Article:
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Ubiquitin-driven cell cycle control
Adam Williamson '06, Graduate Student Researcher, University of California, Berkeley
Date: Monday, November 5th, 2012
Time: 3:30 pm
Duration: 1 hour
Location: Olin 141
Sponsored by: Biology
Contact: Lorie Tuma, x4884
Ubiquitylation, the attachment of the small protein ubiquitin to substrate proteins, is involved in nearly every aspect of cellular life, including protein trafficking, quality control, signaling, and cell cycle regulation. Mutations that affect ubiquitylation in these pathways have been linked to human diseases including neurodegeneration, developmental disorders, and cancer. In my seminar I will tell two stories that focus on the importance of ubiquitylation for cell cycle regulation.
Ubiquitylation is driven by an enzymatic cascade: E1, E2, and E3, which work together to form ubiquitin chains on substrate proteins. Ubiquitin chains are recognized by the 26S proteasome, which targets ubiquitin-modified proteins for degradation. Ubiquitin-dependent proteolysis of regulators is an effective way to drive cell cycle transitions since it is rapid and irreversible.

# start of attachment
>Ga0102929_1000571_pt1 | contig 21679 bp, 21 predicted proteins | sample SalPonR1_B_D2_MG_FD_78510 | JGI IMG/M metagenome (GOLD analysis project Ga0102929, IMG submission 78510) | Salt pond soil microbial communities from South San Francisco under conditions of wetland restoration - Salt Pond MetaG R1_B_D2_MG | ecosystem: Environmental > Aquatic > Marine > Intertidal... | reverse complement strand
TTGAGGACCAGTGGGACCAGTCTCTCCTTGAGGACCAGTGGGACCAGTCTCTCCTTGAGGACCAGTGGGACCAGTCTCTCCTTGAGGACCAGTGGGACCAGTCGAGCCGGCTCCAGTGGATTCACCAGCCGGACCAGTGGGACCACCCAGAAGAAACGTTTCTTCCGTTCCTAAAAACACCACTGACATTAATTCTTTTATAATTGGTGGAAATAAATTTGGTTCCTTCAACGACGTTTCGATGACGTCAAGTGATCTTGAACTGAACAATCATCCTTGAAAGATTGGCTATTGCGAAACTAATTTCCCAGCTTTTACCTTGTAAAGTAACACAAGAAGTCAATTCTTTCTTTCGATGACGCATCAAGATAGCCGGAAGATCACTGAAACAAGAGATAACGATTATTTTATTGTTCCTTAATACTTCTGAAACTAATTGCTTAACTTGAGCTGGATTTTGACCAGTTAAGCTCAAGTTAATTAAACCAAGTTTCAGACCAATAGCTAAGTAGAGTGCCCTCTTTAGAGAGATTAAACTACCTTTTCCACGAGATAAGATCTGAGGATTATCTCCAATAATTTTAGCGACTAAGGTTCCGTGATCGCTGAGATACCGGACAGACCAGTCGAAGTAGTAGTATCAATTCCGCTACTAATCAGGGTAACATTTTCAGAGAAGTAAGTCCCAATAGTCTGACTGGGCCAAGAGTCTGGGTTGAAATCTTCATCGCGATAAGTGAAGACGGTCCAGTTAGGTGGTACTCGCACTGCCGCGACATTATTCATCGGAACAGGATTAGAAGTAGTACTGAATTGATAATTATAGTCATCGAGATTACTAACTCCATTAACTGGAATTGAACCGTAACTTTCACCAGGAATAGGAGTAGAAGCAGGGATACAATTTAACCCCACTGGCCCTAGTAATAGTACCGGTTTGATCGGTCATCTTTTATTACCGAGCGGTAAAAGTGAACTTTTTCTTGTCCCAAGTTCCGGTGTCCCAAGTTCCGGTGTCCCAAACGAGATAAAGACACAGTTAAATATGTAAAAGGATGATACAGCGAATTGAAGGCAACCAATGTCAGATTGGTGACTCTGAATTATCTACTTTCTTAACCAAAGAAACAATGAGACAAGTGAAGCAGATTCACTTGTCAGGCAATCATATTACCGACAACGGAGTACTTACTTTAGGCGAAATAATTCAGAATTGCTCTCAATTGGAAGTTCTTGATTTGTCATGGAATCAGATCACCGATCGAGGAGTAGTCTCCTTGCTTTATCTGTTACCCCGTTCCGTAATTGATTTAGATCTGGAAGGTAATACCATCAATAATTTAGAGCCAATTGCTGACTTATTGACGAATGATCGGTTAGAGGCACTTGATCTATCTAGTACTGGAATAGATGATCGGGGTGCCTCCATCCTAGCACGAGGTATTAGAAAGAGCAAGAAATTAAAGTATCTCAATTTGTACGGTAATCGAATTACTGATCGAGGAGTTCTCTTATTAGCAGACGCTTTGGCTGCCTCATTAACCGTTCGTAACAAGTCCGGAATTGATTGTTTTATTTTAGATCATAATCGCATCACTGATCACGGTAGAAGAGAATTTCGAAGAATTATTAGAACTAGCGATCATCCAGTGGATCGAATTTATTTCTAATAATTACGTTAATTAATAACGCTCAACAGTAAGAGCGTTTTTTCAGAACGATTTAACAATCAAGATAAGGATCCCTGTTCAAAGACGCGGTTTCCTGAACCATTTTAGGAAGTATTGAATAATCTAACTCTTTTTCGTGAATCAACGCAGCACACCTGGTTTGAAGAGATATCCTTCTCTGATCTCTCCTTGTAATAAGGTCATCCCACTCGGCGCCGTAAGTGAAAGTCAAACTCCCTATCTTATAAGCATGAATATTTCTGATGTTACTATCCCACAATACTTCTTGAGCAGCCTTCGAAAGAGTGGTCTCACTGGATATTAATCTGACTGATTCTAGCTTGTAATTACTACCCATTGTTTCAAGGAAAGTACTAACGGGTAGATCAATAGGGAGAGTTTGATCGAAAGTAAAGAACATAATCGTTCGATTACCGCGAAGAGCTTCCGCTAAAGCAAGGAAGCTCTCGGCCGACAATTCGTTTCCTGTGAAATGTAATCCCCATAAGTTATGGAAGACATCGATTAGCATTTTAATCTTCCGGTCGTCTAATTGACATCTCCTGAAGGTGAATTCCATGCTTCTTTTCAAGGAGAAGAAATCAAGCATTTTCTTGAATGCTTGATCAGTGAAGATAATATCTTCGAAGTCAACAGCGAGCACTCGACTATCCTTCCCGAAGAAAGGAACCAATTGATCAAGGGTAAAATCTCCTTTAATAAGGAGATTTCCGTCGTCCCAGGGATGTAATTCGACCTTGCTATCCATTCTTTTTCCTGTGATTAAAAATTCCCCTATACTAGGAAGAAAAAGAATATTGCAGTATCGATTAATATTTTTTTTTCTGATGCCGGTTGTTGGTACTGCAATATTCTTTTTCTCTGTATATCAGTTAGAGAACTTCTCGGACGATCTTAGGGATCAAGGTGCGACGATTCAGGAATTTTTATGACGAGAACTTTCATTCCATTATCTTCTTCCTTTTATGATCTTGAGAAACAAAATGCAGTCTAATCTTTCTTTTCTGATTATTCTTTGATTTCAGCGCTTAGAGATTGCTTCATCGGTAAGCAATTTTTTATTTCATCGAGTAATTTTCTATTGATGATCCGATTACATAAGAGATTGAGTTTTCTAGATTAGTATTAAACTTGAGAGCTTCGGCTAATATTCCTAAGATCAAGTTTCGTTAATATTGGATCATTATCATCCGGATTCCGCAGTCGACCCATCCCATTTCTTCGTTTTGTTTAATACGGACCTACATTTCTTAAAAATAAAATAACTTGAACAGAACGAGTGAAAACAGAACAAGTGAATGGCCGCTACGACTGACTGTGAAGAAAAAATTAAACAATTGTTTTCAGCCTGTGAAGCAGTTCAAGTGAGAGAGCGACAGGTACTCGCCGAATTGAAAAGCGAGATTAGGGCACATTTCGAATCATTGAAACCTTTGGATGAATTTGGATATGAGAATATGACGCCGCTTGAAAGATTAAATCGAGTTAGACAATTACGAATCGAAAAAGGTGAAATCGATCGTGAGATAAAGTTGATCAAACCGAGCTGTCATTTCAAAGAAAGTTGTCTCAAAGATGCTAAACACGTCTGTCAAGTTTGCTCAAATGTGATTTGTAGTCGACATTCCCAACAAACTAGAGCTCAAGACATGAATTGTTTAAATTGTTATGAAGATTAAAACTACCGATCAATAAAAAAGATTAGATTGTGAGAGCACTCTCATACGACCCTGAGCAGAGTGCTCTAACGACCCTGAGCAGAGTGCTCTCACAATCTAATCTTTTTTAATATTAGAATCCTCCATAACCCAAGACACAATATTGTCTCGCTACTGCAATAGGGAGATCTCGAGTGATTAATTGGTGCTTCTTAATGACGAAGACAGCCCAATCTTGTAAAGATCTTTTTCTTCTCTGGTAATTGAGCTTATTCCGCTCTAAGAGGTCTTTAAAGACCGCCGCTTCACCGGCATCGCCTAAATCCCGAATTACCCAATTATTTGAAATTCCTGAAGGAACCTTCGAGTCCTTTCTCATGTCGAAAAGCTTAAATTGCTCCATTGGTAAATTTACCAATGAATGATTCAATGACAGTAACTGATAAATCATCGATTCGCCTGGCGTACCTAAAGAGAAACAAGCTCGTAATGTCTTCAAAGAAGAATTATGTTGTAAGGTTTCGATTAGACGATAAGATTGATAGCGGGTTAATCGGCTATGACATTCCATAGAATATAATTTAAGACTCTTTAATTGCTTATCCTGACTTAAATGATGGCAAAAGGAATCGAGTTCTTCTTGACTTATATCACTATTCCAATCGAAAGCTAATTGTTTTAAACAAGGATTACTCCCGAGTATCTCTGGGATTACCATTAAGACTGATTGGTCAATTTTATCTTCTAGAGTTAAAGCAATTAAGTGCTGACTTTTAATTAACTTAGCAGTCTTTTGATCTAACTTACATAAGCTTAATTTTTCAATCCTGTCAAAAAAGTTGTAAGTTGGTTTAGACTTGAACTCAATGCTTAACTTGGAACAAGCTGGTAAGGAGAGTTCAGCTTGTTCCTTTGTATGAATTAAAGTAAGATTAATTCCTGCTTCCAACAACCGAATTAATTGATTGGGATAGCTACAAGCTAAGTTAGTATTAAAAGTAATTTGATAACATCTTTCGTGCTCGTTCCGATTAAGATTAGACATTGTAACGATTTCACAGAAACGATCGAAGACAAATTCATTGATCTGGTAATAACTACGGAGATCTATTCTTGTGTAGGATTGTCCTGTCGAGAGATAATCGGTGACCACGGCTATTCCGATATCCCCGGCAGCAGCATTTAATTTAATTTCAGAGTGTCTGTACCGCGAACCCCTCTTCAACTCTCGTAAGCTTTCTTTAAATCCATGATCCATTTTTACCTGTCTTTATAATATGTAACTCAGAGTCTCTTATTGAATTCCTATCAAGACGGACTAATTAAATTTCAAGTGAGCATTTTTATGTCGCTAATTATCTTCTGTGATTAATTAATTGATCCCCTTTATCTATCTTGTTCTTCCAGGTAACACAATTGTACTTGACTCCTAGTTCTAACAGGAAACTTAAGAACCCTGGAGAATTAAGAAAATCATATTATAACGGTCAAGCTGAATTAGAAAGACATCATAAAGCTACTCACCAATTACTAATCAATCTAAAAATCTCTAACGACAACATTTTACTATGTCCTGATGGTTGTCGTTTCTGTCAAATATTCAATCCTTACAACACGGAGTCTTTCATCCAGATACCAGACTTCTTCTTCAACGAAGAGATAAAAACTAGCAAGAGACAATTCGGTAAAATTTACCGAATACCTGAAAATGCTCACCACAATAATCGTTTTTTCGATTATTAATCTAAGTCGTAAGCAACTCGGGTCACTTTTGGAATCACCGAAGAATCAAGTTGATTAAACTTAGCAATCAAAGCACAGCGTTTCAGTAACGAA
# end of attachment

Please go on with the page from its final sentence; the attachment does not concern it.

The first part of my seminar will focus on a well-studied enzyme, the Anaphase-Promoting Complex (APC). The human APC targets >100 proteins for degradation during mitosis, but must do so in an orderly fashion: some of its substrates must be degraded early for division to proceed, but other substrates must be present until cytokinesis to accomplish proper division. I will discuss how the APC balances its massive substrate workload with the necessity to order the ubiquitylation of its many substrates.
However, the cellular roles of most E3s are a mystery since we don't know their physiological substrates. In the second part of my talk I will discuss how I screened for E3 enzymes that are essential for proliferation under clinically relevant conditions and set up a method to determine their substrates. By coupling image-based screening with biochemical approaches I hope to uncover exciting new functions for ubiquitylation enzymes.